The Buick Regal Sportback Avenir Finally Gets a Halfway Luxury Interior

Photo Credits: Buick

The Buick Regal, you may have forgotten, is on sale in the United States as a handsome five-door hatchback or wagon. Now there’s a luxury Avenir trim that fixes something I think even Buick knew was wrong with the car: the seats.

Try to find pictures on Buick’s website of the Regal’s seats. You won’t find anything in the car’s 18-photo gallery. You won’t find anything in the car’s dedicated interior page. You won’t find it in any press photos of the car.


You have to go to spec out your own car in the configurator to take a look at the unending blandness of this:

That’s...fine! It’s fine. Those are fine seats. Apparently they’re at least reasonably comfortable, as my coworker Kristen Lee explained when she drove the TourX wagon version. These are no Volvo or Mercedes seats, but they’re not bad:

When I first got in, the seats in the TourX seemed so stiff that I worried they would be uncomfortable on the longer journey I was about to take it on. But, 300 miles later, I had no complaints. Obviously, these were no Volvo seats (few are), but they were supportive over a significant distance and no part of my body went to sleep after sitting in them for hours.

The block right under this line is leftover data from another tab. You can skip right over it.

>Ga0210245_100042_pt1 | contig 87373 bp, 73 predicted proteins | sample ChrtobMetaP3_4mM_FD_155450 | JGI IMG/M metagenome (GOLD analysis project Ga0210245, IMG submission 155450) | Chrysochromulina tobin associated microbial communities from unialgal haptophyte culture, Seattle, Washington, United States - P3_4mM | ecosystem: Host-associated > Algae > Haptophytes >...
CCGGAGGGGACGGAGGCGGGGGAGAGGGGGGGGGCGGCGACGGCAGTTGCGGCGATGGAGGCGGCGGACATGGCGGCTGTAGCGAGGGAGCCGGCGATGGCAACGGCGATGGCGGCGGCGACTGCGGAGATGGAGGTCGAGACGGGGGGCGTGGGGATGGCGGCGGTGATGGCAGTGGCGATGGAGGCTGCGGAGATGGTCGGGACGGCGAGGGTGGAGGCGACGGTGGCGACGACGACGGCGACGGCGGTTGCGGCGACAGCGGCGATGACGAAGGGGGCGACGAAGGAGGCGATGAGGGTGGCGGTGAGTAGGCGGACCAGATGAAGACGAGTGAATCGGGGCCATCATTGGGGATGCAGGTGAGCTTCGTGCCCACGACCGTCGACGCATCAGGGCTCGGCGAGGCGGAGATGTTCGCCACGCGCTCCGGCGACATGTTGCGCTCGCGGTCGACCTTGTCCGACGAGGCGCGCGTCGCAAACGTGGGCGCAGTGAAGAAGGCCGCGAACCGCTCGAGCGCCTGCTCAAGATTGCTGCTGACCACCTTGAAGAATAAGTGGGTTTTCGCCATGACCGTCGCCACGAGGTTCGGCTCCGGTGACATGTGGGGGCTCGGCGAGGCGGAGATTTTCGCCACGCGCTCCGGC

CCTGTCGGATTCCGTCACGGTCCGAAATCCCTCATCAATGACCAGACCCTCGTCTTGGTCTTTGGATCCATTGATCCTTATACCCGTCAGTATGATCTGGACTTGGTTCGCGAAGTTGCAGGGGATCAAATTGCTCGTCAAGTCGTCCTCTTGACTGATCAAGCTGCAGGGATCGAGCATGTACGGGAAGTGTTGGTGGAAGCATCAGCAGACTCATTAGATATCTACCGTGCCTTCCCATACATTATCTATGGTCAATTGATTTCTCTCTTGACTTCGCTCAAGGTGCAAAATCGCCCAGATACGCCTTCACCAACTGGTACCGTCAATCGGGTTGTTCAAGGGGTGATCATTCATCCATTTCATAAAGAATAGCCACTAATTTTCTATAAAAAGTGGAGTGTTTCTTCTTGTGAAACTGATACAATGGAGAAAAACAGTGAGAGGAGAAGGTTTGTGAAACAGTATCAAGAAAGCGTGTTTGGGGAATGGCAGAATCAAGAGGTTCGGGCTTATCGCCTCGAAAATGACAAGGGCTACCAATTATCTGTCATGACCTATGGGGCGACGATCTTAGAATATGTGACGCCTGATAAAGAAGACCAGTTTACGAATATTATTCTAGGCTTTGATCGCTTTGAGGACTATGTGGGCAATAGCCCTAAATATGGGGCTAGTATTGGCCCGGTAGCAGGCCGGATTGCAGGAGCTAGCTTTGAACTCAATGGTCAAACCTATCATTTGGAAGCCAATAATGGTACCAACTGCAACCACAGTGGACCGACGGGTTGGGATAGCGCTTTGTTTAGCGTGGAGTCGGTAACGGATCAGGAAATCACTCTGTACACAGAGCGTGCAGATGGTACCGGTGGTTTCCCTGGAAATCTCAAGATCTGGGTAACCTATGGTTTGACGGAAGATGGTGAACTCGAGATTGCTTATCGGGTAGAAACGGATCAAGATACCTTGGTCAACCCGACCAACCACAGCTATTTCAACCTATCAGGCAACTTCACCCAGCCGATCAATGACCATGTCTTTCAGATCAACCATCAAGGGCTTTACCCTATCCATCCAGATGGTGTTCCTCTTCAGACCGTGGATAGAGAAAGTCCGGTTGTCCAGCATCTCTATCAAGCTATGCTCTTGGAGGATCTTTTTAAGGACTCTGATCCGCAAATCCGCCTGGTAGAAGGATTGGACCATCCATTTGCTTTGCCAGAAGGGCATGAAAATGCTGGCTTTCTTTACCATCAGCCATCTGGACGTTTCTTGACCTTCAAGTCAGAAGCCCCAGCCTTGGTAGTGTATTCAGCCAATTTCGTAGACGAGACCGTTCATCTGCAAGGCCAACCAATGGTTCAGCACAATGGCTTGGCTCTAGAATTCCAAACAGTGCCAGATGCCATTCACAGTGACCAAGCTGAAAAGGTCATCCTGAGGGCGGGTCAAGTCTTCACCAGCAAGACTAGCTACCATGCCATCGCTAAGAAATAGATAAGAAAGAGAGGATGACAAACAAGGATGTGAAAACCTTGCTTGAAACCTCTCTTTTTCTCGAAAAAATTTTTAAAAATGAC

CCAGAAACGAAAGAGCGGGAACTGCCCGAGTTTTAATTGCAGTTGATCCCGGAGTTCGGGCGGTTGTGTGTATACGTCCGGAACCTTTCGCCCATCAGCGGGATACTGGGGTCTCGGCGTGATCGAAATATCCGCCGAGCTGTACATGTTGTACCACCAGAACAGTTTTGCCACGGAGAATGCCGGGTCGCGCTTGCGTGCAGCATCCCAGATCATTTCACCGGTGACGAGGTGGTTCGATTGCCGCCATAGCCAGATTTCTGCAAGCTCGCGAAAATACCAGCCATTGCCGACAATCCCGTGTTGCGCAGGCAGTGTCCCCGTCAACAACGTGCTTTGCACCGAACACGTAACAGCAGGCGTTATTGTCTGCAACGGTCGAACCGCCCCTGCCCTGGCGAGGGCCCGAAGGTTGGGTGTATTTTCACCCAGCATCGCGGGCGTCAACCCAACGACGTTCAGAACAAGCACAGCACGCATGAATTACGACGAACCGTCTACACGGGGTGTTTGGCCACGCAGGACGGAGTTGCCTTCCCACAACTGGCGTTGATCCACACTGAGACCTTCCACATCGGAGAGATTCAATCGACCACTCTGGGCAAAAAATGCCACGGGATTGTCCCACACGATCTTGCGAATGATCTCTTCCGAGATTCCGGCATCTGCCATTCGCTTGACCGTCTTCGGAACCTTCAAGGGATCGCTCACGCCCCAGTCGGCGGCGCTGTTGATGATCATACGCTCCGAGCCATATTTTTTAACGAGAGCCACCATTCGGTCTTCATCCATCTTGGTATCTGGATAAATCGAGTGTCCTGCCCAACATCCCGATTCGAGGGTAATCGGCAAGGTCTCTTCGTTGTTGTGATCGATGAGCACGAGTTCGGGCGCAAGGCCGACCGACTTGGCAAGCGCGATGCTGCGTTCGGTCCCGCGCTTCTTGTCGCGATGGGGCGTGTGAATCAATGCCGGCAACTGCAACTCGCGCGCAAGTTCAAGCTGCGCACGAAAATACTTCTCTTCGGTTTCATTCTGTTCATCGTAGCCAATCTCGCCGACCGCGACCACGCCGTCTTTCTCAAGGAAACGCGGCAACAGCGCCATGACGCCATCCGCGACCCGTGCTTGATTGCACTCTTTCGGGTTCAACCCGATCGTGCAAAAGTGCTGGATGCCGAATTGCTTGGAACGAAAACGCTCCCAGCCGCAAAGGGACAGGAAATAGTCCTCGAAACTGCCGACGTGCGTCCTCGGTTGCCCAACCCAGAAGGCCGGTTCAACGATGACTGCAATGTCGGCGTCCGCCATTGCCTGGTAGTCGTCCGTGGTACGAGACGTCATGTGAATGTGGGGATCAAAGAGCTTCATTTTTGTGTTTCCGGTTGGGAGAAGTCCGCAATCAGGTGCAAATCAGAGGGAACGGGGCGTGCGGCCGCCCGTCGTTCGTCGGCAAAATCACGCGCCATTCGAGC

The overall sense I got from the TourX’s interior was function over form. Thankfully, there were no piano-black plastics to get cruddy with fingerprints, but there was a lot of black plastic—though I didn’t mind in the slightest.


Ah, yes, function over form. That great calling card of luxury feel. Often I recline in my concrete living cube, take a sip of tepid hose water and marvel at my luxurious existence.

In any case, Buick has been rolling out a new top trim called Avenir on its models and they’ve been selling well, as Forbes reports, and now it’s time for that to come to the Regal.


What this means is your Avenir seats are now...quilted. Nice.


It looks like these seats are just as not-uncomfortable as before, they just don’t look like they’ve been poached from a dentist’s waiting room.

Pricing is unannounced, but it can’t be too much for quilting on the seats, stitching on the headrests, new wheels, and a new mesh for the grill. The Avenir trim costs about five or six grand over the next-highest trim on the current Lacrosse sedan and Enclave SUV, if you’re curious.


Honestly, the Regal has deserved this from the start. Maybe now I’ll see some on the road.


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Raphael Orlove

Raphael Orlove is features editor for Jalopnik.